Definition

Western equine encephalitis (WEE) is a virus spread by a bite from an infected mosquito. While WEE is rare, an infected person can become seriously ill and even die from the virus.

Causes

WEE is caused by being bitten by a mosquito that is infected with the virus.

Risk Factors

Factors that may increase your risk of WEE include:

    
  • Living in or visiting the plains regions of western and central United States
  • Doing activities outdoors and not using insect repellent
  • Symptoms

    Most people with WEE do not have any symptoms.

    If symptoms do occur, they appear within 5-10 days after infection and include:

        
  • Headache
  • Fever
  • Neck stiffness
  • Chills
  • Fatigue
  • Joint and muscle pain
  • Vomiting
  • WEE can lead to more serious, life-threatening symptoms like inflammation of the brain (encephalitis), seizures, and coma. These serious symptoms are more common in infants and older adults.

    Encephalitis

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    Diagnosis

    In addition to taking your medical history and doing a physical exam, your doctor will ask you:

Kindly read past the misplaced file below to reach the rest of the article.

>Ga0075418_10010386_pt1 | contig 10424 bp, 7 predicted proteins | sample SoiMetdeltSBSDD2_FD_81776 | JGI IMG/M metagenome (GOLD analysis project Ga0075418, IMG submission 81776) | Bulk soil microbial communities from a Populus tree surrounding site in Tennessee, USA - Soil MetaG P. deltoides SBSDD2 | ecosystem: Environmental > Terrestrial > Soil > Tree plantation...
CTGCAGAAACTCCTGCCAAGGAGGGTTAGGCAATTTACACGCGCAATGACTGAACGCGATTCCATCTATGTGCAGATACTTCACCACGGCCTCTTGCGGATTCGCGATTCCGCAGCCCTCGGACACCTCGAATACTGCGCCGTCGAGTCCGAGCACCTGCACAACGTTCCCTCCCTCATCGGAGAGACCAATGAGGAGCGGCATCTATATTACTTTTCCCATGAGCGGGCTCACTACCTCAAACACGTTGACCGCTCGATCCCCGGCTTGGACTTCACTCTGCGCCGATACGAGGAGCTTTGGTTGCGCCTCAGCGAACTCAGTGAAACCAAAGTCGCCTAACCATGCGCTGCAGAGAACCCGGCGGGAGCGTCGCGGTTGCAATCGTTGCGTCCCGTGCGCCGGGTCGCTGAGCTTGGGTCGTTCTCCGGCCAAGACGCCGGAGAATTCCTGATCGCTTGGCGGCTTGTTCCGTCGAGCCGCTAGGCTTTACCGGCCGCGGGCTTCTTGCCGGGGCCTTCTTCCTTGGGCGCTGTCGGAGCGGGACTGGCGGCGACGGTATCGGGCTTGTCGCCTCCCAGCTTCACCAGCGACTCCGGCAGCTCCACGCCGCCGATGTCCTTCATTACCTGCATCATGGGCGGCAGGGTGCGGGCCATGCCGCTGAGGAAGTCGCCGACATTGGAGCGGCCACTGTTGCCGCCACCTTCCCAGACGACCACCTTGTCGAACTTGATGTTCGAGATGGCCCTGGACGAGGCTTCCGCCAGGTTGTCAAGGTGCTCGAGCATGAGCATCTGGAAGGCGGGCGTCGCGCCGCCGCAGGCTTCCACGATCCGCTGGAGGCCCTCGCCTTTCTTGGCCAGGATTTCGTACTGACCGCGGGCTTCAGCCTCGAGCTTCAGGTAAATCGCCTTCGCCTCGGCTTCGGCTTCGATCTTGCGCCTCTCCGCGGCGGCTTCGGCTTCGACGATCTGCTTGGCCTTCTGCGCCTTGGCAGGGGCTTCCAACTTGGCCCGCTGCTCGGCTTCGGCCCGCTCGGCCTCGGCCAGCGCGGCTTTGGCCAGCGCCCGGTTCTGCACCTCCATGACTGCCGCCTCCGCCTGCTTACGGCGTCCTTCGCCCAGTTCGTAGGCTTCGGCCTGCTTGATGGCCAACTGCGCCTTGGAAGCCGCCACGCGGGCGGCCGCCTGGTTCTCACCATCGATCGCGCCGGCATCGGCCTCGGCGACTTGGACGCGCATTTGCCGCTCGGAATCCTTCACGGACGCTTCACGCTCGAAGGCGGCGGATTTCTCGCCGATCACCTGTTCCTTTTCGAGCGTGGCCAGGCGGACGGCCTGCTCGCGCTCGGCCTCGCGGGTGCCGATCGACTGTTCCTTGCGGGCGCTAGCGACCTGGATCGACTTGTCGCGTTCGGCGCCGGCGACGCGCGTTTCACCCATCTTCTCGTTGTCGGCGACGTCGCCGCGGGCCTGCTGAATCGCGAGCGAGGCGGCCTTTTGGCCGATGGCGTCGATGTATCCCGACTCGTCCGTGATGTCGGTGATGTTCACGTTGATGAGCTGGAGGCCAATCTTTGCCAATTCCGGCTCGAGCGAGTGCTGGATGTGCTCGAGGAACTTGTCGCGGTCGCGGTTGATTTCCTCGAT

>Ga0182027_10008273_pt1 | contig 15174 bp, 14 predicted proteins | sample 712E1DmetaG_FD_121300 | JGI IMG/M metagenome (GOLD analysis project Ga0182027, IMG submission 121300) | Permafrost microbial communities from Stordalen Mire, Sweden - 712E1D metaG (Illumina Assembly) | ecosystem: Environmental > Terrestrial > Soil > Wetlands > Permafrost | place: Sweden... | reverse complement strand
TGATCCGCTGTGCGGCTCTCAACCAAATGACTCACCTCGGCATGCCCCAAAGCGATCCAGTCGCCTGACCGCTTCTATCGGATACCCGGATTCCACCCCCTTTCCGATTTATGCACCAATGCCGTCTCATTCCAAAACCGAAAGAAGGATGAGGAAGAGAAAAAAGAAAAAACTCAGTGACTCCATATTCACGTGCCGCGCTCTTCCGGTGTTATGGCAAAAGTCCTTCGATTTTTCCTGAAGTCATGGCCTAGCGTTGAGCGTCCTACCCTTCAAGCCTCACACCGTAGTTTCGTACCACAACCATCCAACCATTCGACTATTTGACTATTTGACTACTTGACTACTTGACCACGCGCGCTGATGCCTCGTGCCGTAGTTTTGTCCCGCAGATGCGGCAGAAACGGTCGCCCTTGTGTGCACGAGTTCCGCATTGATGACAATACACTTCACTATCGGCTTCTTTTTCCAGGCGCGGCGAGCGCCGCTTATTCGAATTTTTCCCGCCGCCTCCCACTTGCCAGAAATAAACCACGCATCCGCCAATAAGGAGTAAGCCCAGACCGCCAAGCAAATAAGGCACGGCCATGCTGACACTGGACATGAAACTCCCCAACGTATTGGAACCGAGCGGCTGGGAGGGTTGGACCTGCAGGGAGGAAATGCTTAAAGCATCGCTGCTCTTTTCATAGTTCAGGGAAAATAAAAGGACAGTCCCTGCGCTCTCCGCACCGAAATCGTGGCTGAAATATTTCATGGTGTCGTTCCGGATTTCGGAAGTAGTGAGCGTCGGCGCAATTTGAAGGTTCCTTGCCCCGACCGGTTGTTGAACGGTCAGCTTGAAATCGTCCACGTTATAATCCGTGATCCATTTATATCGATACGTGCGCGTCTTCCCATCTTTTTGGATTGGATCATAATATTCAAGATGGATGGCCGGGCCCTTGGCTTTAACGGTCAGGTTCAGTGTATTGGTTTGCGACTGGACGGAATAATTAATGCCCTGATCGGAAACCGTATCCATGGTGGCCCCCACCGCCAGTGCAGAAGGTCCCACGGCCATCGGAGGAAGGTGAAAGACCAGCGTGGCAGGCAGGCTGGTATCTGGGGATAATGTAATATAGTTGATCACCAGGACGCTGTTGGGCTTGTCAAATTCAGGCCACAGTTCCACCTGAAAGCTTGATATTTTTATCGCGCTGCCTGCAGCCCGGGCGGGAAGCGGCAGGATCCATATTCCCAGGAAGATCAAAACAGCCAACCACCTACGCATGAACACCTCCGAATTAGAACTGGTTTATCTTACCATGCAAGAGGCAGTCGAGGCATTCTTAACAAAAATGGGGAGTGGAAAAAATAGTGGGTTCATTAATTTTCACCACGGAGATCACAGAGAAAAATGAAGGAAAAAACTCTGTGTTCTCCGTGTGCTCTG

• What kind of symptoms you are experiencing
  • Where you have been living or traveling
  • Whether you have been exposed to mosquitoes
  • Your doctor may need to test your bodily fluids. This can be done with:

        
  • Blood tests
  • Cerebrospinal fluid analysis
  • Your doctor may need pictures of structures inside your head. This can be done with:

        
  • MRI scan
  • CT scan
  • Treatment

    Because the infection is viral, there is no specific treatment for WEE. Treatment will focus on managing your symptoms and related complications through:

        
  • IV fluids
  • Medicine to control seizures
  • Medicine to decrease brain swelling
  • Mechanical ventilation (breathing support)
  • Prevention

    There is no vaccine for humans. There is a vaccine for horses. Prevention of WEE focuses on controlling mosquitoes and avoiding mosquito bites. Steps you can take to avoid mosquito bites include:

        
  • Stay inside between dusk and dark, when mosquitoes are most active.
  • Wear long pants and long-sleeved shirts when outside.
  • Use an insect repellent with DEET.
  • Repair screens to prevent mosquitoes from entering the house.
  • Use proper mosquito netting at night. Look for netting treated with insecticide.
  • Remove standing water (such as birdbaths, clogged gutters) to prevent mosquito breeding.